Serious Social Science
I once attended a psychology lecture in which the speaker argued that Freud was really a brilliant psychologist, but the field had passed him by because of its “physics envy”. His specific example is perhaps easy to mock, but it has resonance because the problem is a real one. As Paul Graham shows, in general physicists are smarter than social scientists. But (to use a Grahamism), like kids trying to act adult, the social scientists end up emulating the form of these fields but not the content. In other words, instead of getting smarter, they play make-believe.
The first thing that comes is the numbers. Real science papers are filled with tables and graphs and regressions on piles of data, so the social scientists decide to do all that. In economics, they even go so far as to start coming up with equations and proving theorems. Then comes the technical language. Physics papers discuss the “gravitational wave perturbations about a brane cosmology embedded in a five-dimensional anti-de Sitter bulk” so the cult studs decide they should be just as incomprehensible.
And then, in the headiness of this newfound power of science, grand claims are made. As J. K. Galbraith writes (_Annals of an Abiding Liberal, p. 4): “It is the great desire of nearly all economists to see their subject as a science too. Accordingly, and without much thought, they hold that its matter is also fixed. The business firm, the market, the behavior of the consumer, like the oxygen molecule or the geologist’s granite, are given.”
This is not to say that there is anything intrinsically wrong with using math or jargon or making grand claims. But to adopt these habits reflexively is to put the means before the ends. Scientists do not use math because it is complicated but because, for what they are doing, it is effective. Their grand pronouncements become accepted because (sometimes, at least) they are true.
Such complaints, among a certain sector, are truisms. But the conclusion typically drawn with them is pure pessimism. Social behavior, they argue, is simply too complex for us to ever make real progress in the field. The topic is studied by idiots and charlatans because the intelligent and honest can immediately see its impossibility. I do not agree with such a view. In fact, I think it is only possible to maintain it thru abject ignorance of what science really knows.
The vulgar postmodern critique of science argued that scientists had become our modern priesthood: deified as “experts” they would make claims about how the world worked, claims with just as much authority as those made by religion in earlier times. And while such comparisons were wrong, they did betray a truth: society has, for largely selfish reasons, inflated the accomplishments of science beyond their actual existence. (See R. C. Lewontin’s fabulous Biology as Ideology for evidence of this theme, from a respected scientist.)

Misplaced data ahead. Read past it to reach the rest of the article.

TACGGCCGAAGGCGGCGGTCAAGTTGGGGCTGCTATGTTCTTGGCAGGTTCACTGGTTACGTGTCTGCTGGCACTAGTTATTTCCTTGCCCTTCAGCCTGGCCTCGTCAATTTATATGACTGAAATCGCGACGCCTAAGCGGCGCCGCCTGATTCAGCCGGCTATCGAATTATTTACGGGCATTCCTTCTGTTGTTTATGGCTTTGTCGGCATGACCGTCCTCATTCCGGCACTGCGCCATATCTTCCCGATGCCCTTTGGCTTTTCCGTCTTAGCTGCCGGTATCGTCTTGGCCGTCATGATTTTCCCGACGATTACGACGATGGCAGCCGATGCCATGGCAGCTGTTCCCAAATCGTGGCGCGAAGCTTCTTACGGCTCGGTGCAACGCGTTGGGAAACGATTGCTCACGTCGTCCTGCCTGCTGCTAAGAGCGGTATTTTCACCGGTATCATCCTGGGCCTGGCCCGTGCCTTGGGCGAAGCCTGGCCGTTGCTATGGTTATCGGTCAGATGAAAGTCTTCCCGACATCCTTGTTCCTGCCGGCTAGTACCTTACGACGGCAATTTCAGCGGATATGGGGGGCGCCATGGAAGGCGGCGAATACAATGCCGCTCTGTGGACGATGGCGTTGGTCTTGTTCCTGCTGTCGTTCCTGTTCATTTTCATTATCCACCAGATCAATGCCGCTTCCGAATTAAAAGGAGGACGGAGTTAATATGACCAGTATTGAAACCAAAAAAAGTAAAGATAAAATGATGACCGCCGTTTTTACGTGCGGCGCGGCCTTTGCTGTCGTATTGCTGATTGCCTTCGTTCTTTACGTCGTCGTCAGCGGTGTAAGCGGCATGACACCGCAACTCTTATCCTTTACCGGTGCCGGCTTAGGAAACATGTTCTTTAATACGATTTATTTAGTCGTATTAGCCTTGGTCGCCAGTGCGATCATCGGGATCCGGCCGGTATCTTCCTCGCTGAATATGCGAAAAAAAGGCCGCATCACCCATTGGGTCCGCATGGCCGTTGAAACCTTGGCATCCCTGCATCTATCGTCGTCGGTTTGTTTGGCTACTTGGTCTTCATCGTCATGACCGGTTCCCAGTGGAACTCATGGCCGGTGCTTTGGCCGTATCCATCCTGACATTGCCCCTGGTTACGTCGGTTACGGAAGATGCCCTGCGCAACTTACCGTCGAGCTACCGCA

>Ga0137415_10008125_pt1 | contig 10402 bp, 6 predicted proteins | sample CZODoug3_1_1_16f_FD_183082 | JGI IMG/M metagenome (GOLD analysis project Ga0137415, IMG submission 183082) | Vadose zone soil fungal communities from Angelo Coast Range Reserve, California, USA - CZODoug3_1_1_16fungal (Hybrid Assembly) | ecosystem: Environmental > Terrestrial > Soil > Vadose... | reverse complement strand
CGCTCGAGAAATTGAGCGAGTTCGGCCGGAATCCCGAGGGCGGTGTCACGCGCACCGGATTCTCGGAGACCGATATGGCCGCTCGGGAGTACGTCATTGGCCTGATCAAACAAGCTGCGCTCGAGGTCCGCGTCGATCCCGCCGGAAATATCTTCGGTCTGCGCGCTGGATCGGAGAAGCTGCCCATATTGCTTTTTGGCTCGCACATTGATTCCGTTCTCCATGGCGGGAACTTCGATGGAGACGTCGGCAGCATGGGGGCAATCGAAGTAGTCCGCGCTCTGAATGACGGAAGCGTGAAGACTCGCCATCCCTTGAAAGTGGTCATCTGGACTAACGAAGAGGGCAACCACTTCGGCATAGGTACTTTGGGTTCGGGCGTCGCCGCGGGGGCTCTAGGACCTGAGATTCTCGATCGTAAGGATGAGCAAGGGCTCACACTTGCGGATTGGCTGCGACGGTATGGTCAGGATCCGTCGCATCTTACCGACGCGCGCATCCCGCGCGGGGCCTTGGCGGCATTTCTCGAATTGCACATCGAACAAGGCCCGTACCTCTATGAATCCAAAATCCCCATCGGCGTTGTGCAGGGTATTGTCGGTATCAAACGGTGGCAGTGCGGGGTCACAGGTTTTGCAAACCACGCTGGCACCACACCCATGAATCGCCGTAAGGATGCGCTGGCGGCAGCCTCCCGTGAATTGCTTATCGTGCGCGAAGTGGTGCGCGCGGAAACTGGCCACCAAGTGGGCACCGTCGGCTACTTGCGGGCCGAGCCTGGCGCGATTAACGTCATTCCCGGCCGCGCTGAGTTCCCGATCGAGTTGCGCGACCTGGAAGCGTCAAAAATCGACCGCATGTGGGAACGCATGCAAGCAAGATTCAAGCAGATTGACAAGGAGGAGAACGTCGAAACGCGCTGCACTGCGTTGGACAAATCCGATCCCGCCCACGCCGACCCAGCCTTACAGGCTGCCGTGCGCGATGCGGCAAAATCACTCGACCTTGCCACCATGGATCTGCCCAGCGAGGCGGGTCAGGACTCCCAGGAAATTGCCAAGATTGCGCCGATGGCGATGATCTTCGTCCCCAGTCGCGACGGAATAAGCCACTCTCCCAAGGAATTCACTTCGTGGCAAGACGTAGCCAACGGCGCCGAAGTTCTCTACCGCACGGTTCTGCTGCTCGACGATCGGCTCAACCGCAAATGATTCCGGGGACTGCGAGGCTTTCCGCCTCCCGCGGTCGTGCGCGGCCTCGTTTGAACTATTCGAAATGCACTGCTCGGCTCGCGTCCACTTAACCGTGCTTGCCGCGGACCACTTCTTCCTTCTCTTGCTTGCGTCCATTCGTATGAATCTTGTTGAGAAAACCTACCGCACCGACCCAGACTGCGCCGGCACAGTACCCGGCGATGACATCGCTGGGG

Scientists — even the hardest of scientists — fabricate data, fabricate studies, fall prey to fads, and otherwise get things wrong. But more relevantly, they just don’t know that much. We have very little idea of how the body works; the pills we take are made through the bluntest of means. We don’t know how to calculate very simple things, like the dispersion of milk in a cup of coffee. The illusion that social science is ineffective can only be sustained by ignorance of such ineffectiveness of hard science. The upside of all this is that there is hope for social science.
So what is to be done? For reasons beyond the scope of this article, its unlikely that the existing disciplines can be reformed. Instead what is needed is a culture of serious social science built outside the existing systems of academia. Its work should be primarily outwardly-facing, because that’s the important audience. This means clear writing (unlike this article, perhaps) for public consumption. And it means compilations of broad scope, instead of obscure monographs.
We can already see the beginnings of such a thing in the work by people like Doug Henwood and Christian Parenti. But there is certainly much more to do, including building structures to do the work in.
So that’s the other thing I’m thinking about.
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July 21, 2005